Anyway, because we just have this one bin, we don't have a place to fully age the compost. This, by the way, is the dream for behind the garage:

You know you're old when dreams include ways to organize garbage and dirt.

We use a screen that we build to sit on top of our wheelbarrow so that we can sift out the "done" stuff from the "still resembles food" stuff.

I spent several hot, sweaty hours sifting the compost, and got this:

Impressive, isn't it? It DOES help a little that the part in shadow at the bottom of the picture is also compost. But man, it would be nice to have that 3-bin aging system! Maybe I'll keep that on the list for this summer.....and then in like...3 years, we'll have excellent dirt.

Anyway, so I did plant my meager haul from the garden store.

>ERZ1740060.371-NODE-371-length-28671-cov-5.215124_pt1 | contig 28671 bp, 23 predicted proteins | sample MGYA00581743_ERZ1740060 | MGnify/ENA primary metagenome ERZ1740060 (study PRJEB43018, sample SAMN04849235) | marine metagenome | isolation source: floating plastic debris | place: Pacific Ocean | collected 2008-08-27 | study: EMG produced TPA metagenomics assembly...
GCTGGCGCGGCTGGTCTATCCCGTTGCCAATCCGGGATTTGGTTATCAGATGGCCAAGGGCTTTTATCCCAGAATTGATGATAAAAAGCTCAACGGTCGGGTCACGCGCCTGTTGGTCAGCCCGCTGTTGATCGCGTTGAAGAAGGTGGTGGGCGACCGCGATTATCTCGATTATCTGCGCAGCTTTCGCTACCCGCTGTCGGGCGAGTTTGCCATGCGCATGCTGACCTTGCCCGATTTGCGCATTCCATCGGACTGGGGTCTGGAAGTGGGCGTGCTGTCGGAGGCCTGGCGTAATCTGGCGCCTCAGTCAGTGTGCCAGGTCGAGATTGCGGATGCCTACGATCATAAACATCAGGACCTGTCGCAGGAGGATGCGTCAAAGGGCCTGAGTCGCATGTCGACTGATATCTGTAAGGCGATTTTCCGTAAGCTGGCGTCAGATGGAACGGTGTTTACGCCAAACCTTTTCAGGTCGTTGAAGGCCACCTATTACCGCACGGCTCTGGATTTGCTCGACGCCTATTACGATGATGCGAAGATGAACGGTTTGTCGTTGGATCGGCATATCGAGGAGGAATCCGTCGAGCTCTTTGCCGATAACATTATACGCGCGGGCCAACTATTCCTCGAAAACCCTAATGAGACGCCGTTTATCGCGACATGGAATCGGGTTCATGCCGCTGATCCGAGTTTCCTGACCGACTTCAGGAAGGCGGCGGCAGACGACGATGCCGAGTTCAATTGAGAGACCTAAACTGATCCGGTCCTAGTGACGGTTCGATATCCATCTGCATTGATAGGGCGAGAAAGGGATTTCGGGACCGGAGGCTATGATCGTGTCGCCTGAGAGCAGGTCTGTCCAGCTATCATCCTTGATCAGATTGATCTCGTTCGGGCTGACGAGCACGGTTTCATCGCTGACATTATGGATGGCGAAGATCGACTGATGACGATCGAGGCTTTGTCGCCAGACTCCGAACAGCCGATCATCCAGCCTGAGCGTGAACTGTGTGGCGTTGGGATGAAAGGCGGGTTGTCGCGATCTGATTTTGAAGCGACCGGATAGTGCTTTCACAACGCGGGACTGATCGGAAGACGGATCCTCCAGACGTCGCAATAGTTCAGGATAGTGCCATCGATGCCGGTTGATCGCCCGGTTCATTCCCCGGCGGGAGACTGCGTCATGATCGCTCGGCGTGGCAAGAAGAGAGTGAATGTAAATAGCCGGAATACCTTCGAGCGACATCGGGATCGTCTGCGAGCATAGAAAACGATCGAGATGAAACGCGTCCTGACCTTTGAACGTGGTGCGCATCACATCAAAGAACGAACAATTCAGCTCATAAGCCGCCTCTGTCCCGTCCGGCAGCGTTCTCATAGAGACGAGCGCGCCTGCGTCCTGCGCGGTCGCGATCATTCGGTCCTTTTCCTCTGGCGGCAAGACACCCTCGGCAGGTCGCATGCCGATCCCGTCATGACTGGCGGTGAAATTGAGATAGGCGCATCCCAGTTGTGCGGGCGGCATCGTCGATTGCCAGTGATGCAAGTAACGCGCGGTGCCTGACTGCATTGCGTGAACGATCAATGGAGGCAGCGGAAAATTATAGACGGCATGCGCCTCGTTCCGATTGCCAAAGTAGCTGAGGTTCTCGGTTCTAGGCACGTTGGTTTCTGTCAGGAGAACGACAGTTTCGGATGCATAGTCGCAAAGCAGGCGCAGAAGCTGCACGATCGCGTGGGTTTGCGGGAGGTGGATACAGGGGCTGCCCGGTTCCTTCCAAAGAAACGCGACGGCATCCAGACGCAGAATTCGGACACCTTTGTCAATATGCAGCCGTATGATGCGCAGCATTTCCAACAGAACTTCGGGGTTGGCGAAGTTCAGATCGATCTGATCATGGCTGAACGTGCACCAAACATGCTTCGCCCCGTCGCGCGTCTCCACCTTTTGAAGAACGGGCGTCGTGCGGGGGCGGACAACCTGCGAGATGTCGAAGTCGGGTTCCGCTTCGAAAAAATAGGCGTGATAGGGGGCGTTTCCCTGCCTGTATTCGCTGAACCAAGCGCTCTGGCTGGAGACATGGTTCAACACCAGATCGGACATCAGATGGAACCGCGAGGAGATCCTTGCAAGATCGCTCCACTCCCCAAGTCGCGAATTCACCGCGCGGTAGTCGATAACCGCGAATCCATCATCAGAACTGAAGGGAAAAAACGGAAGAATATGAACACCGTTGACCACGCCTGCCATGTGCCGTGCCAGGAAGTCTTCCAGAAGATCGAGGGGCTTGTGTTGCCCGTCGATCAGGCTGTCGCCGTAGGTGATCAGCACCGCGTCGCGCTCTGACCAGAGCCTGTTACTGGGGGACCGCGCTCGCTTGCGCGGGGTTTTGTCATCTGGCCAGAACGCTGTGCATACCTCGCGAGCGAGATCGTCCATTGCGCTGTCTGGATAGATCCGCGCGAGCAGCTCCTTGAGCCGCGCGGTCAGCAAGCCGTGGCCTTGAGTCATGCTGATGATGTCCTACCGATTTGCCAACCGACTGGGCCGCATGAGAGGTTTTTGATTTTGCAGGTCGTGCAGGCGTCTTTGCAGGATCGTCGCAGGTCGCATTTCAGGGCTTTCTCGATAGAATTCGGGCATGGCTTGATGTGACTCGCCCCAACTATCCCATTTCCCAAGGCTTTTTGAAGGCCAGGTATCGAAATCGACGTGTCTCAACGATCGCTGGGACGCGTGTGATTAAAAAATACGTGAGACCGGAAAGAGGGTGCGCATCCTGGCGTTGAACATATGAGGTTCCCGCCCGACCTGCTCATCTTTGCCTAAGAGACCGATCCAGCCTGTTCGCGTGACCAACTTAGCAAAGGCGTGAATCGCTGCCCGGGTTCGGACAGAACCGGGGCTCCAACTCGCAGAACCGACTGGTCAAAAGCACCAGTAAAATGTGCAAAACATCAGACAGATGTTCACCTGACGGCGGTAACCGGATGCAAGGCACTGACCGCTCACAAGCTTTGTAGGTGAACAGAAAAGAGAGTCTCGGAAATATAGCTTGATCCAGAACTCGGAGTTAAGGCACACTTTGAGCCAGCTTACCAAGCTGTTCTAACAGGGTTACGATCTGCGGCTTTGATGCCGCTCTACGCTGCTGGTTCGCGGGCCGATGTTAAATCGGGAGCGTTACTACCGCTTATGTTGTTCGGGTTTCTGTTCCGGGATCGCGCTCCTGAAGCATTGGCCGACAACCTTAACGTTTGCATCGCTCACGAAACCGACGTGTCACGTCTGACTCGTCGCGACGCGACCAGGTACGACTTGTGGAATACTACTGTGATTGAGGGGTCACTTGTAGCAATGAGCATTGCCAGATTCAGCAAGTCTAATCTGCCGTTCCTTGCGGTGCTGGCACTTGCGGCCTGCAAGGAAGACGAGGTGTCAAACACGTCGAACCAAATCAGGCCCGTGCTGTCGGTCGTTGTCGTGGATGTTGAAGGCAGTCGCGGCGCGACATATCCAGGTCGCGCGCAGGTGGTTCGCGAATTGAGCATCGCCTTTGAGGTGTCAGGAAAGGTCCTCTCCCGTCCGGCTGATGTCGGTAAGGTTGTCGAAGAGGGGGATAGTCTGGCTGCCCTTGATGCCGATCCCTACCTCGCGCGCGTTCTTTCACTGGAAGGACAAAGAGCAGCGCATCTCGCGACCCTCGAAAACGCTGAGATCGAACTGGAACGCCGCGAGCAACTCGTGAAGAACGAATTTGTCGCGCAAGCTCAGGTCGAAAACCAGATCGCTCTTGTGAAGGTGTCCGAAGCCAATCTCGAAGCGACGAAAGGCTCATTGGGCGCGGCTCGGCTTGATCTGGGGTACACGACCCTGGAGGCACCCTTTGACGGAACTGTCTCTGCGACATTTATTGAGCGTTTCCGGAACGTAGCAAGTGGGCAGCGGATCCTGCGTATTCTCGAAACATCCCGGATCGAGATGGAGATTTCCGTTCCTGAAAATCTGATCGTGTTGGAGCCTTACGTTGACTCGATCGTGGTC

Despite living in a fairly urban area, we also live near a wooded area, so we get quite an abundance of wildlife. As you can see in the earlier photos, I used metal fencing, which kept out deer, but the squirrels mocked me and used it as a ladder. I cut it on one side on either long edge of the garden so that I could swing it open to get in there and weed (ha) and harvest (double ha), and it had really started to fall apart after several years. This year I'm trying some deer blocking fabric mesh over the whole darn thing. We'll see how this works out. I tacked it into the ground and draped it over the fence post things I already had. It should be fairly easy for me to undo and get in there, and hopefully the squirrels don't just thank me for putting up a hammock for them if they decide to lounge on top, right before breaking through to have a nice lunch.